Archive for the ‘Lenders and Appraisals’ Category

Appraisal Issues

Posted on: May 29th, 2012 by Margaret No Comments

I recently had an appraisal on a North Monrovia Property not come in at value. This is a common problem in trying to close a real estate transaction. The appraisal came in $15,000 less than the agreed upon purchase price. The buyer and seller were willing to split the difference. In doing this, the agreed upon price was reduced $7500. This is one way to solve an appraisal problem. I was lucky, not all sellers are willing to budge off of the sales price. The benefit of doing this is that the buyer and seller can proceed to close escrow without seller having to put the property back on the market and the buyer ends up with a slightly better purchase price. This can work when the difference is minimum. In this case, only a $7500 difference for the seller. Sometimes the difference is much more, and that creates a more difficult problem that sometimes cannot be easily resolved.

Short Sale Lenders Want Seller Contributions

Posted on: May 29th, 2012 by Margaret No Comments

Greetings to all. There is a disturbing trend in lender practices regarding short sales that I would like to share with you. For anyone who is unfamilar with short sales, a short sale is a process for a homeowner to sell a property for less than the amount they owe on the mortgage. Many of these homes are also in default or foreclosure, but that is not necessarily the case for all. Perhaps the homeowner bought at the top of the market and now needs to sell. When I started doing short sales several years ago, the banks seemed more flexible in what they were willing to take to close the transaction. The problem now: the banks are seeking seller contributions — that means they want cash from the sellers for the short sale to close. However, most sellers are in serious financial trouble by the time they get into a short sale situation. This can be a devastating blow to the parties who have waited patiently, usually many months, and then face the deal cancelling. I have heard of some banks wanting $50,000 or more to allow the escrow to close. There have been recent laws enacted to help homeowners get past deficiency claims on the loan after the sale, but it appears that the banks are counter-acting that legislation by asking for the money during the transaction, rather than after. This is creating an impossible impasse between the sellers and the mortgage holders and many deals are falling out of escrow. The result is buyers and sellers who have waited months, maybe even a year, looking for the light at the end of the tunnel only to find out that unless someone comes up with cash, the months of waiting were for nothing. If you have a short sale disaster story to share, please feel free to share it here. I would like to know your story.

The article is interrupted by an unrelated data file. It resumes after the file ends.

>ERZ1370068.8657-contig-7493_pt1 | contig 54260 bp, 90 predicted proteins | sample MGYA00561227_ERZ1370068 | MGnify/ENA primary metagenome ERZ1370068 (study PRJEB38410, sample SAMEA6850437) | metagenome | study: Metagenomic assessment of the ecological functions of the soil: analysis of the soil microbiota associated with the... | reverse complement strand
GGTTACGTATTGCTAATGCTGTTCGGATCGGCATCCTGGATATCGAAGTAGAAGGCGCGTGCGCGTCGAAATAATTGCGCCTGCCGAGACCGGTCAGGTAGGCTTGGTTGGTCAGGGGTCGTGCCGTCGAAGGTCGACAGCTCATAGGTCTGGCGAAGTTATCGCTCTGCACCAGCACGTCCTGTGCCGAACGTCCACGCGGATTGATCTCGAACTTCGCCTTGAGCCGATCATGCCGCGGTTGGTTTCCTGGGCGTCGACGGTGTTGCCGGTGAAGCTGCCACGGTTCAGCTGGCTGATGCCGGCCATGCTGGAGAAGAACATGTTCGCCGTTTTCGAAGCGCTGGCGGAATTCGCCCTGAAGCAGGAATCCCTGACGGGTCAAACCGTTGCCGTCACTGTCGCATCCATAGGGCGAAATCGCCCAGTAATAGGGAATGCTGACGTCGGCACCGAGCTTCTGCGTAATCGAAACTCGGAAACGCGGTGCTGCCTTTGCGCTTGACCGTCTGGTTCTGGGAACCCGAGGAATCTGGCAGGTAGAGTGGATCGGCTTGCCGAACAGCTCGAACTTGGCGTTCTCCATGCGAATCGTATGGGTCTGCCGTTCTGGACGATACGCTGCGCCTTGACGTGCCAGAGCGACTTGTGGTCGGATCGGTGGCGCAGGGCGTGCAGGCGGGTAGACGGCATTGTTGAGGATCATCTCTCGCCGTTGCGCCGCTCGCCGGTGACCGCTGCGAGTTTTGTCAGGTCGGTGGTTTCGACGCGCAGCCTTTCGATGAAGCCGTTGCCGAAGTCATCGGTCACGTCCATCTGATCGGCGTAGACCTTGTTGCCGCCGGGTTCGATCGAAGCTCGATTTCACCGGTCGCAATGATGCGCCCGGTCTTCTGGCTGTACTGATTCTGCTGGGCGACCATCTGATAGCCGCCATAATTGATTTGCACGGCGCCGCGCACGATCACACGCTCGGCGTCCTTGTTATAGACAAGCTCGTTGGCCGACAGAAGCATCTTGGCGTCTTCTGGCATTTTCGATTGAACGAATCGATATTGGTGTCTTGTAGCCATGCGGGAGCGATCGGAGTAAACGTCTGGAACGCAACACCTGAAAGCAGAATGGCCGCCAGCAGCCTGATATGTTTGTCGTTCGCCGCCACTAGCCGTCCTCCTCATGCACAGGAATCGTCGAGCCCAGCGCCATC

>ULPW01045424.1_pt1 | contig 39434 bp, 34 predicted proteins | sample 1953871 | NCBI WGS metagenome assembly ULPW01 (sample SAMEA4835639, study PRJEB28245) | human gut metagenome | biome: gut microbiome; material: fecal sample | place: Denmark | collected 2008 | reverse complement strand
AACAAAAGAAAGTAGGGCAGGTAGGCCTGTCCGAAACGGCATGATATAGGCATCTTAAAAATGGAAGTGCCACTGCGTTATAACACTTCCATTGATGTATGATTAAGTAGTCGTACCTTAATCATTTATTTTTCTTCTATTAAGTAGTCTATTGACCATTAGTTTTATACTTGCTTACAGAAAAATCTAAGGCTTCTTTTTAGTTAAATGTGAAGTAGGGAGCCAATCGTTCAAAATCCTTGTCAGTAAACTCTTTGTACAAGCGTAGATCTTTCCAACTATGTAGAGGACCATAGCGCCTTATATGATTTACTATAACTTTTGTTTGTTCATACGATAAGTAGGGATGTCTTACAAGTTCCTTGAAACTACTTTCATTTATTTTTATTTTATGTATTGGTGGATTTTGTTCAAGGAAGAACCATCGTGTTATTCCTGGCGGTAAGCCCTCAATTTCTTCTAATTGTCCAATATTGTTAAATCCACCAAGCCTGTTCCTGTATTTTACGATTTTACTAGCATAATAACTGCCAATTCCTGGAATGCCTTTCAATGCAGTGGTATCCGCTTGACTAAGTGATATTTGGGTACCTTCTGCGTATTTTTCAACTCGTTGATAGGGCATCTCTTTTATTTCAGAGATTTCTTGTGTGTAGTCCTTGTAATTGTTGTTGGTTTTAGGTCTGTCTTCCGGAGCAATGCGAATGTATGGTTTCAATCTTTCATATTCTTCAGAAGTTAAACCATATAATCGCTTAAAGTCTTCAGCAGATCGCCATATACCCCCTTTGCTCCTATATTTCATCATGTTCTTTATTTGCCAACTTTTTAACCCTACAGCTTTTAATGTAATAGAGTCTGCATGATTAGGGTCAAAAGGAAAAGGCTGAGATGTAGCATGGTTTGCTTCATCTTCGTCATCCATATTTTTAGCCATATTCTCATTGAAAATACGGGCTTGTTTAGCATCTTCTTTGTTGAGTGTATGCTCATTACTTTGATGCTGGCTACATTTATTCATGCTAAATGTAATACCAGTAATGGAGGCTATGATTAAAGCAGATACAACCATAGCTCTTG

Trying to Refinance

Posted on: May 26th, 2012 by Margaret No Comments

A dear client of mine encountered disappointment in trying to refinance recently.

From Jeff in the San Gabriel Valley:

“I wanted to say that I enjoyed our discussion yesterday about the housing and lending markets.”

“As I mentioned to you, I find myself in uncharted waters trying to figure out how I can refinance my home mortgage now that I am underwater. It seems like the normal disclosure rules of business no longer apply.”

“Obtaining information about refinancing my home has left me frustrated During my research and questionings, it seems that the consumer needs to be highly aware that information provided by lenders may not be the whole picture. I was looking into negotiating a settlement with my second mortgage and they invited me to make a reduced offer of settlement. They did not tell me the drawback would be a 1099 tax form for the balance over what they forgave. This would leave me owing taxes on the difference between the settlement amount and original amount owed. If I took this deal, I would have had to pay thousands of dollars to the IRS. The other information they neglected to provide was that any settlement on the loan, that is, anything less than payment in full, could have a negative effect on my credit score.”

“My point is that I had to speak to many different people, each giving me a small pieces of the puzzle, to figure out the true picture. I don’t think this is right. I don’t know if the lenders are purposely leaving out important information, or if it is simply my duty to ask every possible question about every possible pro and con. Perhaps this is a “buyer beware” situation. Nevertheless, it is disturbing and worrisome.”